Brassworking Skills in Birmingham
Caption: First page of William Tonks, Sons & Co., Catalogue of the Various Kinds of Work (1880). The image shows the variety of products made by this firm of brassfounders in Moseley Street, Birmingham. Items range from relatively simple items of door furniture to a church lecturn. They show how extensive the skills of workers in the local brass industry had to be.
[Image from: Birmingham Central Library, Local Studies and History]
4. Brassworking Skills in Birmingham
The skills within the brass trade cannot be understated. Casting needed the application of both manual dexterity and scientific knowledge. The rising demand for church furniture and artefacts in the 19th century, as well as the revival of metal art and crafts, tried the skills of the workers. The production of an eagle for a church lectern required a mould made up of 25 separate pieces. Braziers wrought intricate patterns on many of the goods they produced, but, by the nineteenth century, their work had been taken over by machine stamping.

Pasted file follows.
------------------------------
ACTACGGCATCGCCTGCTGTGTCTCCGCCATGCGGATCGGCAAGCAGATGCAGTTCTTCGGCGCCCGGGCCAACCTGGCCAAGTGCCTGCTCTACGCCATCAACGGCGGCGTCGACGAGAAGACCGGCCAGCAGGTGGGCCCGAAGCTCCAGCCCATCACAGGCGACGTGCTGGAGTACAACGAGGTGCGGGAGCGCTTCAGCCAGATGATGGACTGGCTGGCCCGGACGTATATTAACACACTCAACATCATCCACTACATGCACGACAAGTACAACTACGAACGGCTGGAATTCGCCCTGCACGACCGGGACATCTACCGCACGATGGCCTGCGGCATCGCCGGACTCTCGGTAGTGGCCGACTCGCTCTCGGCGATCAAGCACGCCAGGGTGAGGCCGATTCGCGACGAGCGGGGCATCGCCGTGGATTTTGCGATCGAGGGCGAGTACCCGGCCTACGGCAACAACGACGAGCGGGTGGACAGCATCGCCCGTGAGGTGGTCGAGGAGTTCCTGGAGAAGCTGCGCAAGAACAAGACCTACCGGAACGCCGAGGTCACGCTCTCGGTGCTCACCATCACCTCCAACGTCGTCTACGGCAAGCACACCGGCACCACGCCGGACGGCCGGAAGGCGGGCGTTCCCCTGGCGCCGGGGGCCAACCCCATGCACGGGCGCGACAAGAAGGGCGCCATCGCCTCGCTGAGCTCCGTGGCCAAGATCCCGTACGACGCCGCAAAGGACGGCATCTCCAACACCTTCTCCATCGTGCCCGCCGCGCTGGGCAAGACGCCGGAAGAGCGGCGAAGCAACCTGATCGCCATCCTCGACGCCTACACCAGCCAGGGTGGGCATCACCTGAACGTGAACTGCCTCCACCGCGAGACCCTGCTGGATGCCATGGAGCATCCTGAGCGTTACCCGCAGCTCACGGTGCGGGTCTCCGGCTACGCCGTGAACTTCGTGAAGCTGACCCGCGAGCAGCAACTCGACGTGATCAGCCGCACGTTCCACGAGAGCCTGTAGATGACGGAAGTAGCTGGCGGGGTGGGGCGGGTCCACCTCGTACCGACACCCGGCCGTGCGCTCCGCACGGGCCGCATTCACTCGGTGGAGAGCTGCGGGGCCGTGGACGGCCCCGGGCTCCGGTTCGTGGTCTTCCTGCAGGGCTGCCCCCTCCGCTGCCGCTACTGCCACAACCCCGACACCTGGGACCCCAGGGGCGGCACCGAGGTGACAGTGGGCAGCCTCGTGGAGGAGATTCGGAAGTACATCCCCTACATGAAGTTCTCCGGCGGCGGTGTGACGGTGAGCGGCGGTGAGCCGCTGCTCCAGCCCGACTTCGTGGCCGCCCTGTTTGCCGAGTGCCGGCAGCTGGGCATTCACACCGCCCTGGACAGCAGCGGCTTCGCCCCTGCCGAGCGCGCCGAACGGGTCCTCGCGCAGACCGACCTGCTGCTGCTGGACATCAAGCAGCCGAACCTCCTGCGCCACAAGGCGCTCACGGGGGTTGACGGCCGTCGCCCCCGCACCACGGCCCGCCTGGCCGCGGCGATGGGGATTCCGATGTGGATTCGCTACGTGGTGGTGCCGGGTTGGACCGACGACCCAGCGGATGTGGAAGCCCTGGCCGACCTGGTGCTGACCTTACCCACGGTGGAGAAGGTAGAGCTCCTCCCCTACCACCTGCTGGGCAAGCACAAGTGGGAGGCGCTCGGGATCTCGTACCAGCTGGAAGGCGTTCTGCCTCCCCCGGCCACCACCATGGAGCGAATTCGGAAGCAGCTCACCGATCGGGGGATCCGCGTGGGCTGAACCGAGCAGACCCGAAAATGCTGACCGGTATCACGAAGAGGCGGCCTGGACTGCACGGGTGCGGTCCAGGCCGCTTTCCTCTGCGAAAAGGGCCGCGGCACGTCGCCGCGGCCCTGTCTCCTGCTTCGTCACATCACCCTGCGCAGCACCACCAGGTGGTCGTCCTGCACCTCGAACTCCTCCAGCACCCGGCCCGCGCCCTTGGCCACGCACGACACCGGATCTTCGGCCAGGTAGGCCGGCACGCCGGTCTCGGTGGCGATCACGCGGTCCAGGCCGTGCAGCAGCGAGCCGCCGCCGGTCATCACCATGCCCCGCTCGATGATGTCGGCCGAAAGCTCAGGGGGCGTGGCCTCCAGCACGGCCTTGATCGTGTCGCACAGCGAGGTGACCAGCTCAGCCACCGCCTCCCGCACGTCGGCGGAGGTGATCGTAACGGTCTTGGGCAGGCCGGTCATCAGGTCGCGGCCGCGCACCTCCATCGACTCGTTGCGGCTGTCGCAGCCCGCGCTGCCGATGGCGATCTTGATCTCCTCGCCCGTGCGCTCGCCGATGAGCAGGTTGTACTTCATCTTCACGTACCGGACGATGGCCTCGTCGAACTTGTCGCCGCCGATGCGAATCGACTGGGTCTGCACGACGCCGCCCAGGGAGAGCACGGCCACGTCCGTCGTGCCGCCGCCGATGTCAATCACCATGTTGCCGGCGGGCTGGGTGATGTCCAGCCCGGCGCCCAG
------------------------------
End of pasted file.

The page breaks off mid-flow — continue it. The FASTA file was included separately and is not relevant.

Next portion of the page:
The flexibility of Birmingham’s workers was renowned. Writing in 1865, Aitken suggests that these characteristics were “… hereditary, transmissable and transmitted from sire to son … thus there is a tendency to perpetuate a special qualification for the manipulation of metals”. With its firm connections with the iron trades the adaptation to brass was relatively straightforward as both are polished by abrasion or friction, and methods of fitting together the moulded articles are the same. Aitken was confident of the future of the brass trade in Birmingham where “…it found an almost ready trained class of artisans prepared to deal with it”. Although Birmingham cannot claim credit for the introduction of brass manufacture to this country, within a few years of its appearance in the town Birmingham was responsible for a high proportion of the manufacture of articles in brass.« Previous in this sectionNext in this section »